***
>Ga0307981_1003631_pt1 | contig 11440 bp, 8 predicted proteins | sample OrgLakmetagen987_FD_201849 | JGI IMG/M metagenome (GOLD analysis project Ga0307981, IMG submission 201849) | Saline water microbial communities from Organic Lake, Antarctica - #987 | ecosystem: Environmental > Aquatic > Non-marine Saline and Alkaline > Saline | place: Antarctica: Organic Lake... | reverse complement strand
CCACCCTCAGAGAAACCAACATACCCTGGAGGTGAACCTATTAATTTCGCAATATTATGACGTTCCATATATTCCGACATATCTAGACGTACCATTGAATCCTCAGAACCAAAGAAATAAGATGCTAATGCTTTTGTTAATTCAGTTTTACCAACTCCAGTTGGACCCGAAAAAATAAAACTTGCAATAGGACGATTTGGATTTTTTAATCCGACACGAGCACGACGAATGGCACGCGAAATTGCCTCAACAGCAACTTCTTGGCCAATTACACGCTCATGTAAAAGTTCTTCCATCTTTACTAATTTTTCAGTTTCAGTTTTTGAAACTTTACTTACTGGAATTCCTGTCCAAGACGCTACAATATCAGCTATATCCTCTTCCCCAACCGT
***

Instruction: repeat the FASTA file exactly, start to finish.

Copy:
>Ga0307981_1003631_pt1 | contig 11440 bp, 8 predicted proteins | sample OrgLakmetagen987_FD_201849 | JGI IMG/M metagenome (GOLD analysis project Ga0307981, IMG submission 201849) | Saline water microbial communities from Organic Lake, Antarctica - #987 | ecosystem: Environmental > Aquatic > Non-marine Saline and Alkaline > Saline | place: Antarctica: Organic Lake... | reverse complement strand
CCACCCTCAGAGAAACCAACATACCCTGGAGGTGAACCTATTAATTTCGCAATATTATGACGTTCCATATATTCCGACATATCTAGACGTACCATTGAATCCTCAGAACCAAAGAAATAAGATGCTAATGCTTTTGTTAATTCAGTTTTACCAACTCCAGTTGGACCCGAAAAAATAAAACTTGCAATAGGACGATTTGGATTTTTTAATCCGACACGAGCACGACGAATGGCACGCGAAATTGCCTCAACAGCAACTTCTTGGCCAATTACACGCTCATGTAAAAGTTCTTCCATCTTTACTAATTTTTCAGTTTCAGTTTTTGAAACTTTACTTACTGGAATTCCTGTCCAAGACGCTACAATATCAGCTATATCCTCTTCCCCAACCGT